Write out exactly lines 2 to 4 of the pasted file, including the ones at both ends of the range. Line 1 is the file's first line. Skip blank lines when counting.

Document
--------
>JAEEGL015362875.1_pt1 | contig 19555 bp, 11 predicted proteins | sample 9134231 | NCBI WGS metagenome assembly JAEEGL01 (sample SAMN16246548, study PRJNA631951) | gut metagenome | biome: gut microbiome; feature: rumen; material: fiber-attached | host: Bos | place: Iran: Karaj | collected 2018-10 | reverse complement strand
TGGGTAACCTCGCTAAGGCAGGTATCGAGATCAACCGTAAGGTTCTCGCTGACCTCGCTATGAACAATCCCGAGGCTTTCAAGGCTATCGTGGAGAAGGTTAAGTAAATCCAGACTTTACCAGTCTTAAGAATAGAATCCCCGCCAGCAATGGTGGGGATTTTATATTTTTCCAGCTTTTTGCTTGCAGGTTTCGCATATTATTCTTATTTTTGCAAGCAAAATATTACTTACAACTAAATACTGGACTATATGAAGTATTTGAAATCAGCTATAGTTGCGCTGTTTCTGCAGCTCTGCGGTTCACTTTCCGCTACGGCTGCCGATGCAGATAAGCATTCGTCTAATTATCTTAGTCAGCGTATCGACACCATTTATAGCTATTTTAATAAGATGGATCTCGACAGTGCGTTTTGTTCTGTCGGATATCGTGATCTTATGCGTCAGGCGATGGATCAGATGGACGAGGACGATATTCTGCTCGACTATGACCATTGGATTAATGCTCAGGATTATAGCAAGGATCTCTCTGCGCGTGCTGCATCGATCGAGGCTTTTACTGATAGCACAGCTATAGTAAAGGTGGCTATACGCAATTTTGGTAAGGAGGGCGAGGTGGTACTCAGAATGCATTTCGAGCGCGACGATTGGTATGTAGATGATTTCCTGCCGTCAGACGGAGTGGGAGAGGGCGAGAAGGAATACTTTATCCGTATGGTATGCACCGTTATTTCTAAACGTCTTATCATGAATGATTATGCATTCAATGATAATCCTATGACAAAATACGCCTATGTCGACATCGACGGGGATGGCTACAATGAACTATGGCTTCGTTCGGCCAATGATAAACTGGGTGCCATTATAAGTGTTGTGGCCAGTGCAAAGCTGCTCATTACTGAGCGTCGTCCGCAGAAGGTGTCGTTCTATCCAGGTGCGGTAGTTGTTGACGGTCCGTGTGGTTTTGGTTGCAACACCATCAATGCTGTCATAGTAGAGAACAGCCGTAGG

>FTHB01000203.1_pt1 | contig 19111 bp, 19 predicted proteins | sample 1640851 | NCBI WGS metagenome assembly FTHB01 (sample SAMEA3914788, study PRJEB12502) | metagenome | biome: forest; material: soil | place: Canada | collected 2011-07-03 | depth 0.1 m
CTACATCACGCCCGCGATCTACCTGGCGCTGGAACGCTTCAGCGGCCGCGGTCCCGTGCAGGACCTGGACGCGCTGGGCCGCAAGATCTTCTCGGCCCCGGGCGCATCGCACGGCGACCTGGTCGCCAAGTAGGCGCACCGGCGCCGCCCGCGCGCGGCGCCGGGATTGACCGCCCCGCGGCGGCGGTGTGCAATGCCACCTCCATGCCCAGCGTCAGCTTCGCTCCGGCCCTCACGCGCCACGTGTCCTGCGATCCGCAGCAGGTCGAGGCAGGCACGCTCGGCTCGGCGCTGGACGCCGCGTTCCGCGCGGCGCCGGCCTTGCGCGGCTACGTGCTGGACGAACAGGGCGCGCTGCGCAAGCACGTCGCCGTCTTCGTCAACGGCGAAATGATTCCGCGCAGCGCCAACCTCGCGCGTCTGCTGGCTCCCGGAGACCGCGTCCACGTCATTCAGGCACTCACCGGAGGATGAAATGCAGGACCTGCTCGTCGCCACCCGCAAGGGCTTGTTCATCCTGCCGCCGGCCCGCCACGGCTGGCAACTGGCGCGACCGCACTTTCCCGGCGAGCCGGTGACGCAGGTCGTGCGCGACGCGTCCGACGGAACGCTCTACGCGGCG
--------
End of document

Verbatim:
TGGGTAACCTCGCTAAGGCAGGTATCGAGATCAACCGTAAGGTTCTCGCTGACCTCGCTATGAACAATCCCGAGGCTTTCAAGGCTATCGTGGAGAAGGTTAAGTAAATCCAGACTTTACCAGTCTTAAGAATAGAATCCCCGCCAGCAATGGTGGGGATTTTATATTTTTCCAGCTTTTTGCTTGCAGGTTTCGCATATTATTCTTATTTTTGCAAGCAAAATATTACTTACAACTAAATACTGGACTATATGAAGTATTTGAAATCAGCTATAGTTGCGCTGTTTCTGCAGCTCTGCGGTTCACTTTCCGCTACGGCTGCCGATGCAGATAAGCATTCGTCTAATTATCTTAGTCAGCGTATCGACACCATTTATAGCTATTTTAATAAGATGGATCTCGACAGTGCGTTTTGTTCTGTCGGATATCGTGATCTTATGCGTCAGGCGATGGATCAGATGGACGAGGACGATATTCTGCTCGACTATGACCATTGGATTAATGCTCAGGATTATAGCAAGGATCTCTCTGCGCGTGCTGCATCGATCGAGGCTTTTACTGATAGCACAGCTATAGTAAAGGTGGCTATACGCAATTTTGGTAAGGAGGGCGAGGTGGTACTCAGAATGCATTTCGAGCGCGACGATTGGTATGTAGATGATTTCCTGCCGTCAGACGGAGTGGGAGAGGGCGAGAAGGAATACTTTATCCGTATGGTATGCACCGTTATTTCTAAACGTCTTATCATGAATGATTATGCATTCAATGATAATCCTATGACAAAATACGCCTATGTCGACATCGACGGGGATGGCTACAATGAACTATGGCTTCGTTCGGCCAATGATAAACTGGGTGCCATTATAAGTGTTGTGGCCAGTGCAAAGCTGCTCATTACTGAGCGTCGTCCGCAGAAGGTGTCGTTCTATCCAGGTGCGGTAGTTGTTGACGGTCCGTGTGGTTTTGGTTGCAACACCATCAATGCTGTCATAGTAGAGAACAGCCGTAGG

>FTHB01000203.1_pt1 | contig 19111 bp, 19 predicted proteins | sample 1640851 | NCBI WGS metagenome assembly FTHB01 (sample SAMEA3914788, study PRJEB12502) | metagenome | biome: forest; material: soil | place: Canada | collected 2011-07-03 | depth 0.1 m
CTACATCACGCCCGCGATCTACCTGGCGCTGGAACGCTTCAGCGGCCGCGGTCCCGTGCAGGACCTGGACGCGCTGGGCCGCAAGATCTTCTCGGCCCCGGGCGCATCGCACGGCGACCTGGTCGCCAAGTAGGCGCACCGGCGCCGCCCGCGCGCGGCGCCGGGATTGACCGCCCCGCGGCGGCGGTGTGCAATGCCACCTCCATGCCCAGCGTCAGCTTCGCTCCGGCCCTCACGCGCCACGTGTCCTGCGATCCGCAGCAGGTCGAGGCAGGCACGCTCGGCTCGGCGCTGGACGCCGCGTTCCGCGCGGCGCCGGCCTTGCGCGGCTACGTGCTGGACGAACAGGGCGCGCTGCGCAAGCACGTCGCCGTCTTCGTCAACGGCGAAATGATTCCGCGCAGCGCCAACCTCGCGCGTCTGCTGGCTCCCGGAGACCGCGTCCACGTCATTCAGGCACTCACCGGAGGATGAAATGCAGGACCTGCTCGTCGCCACCCGCAAGGGCTTGTTCATCCTGCCGCCGGCCCGCCACGGCTGGCAACTGGCGCGACCGCACTTTCCCGGCGAGCCGGTGACGCAGGTCGTGCGCGACGCGTCCGACGGAACGCTCTACGCGGCG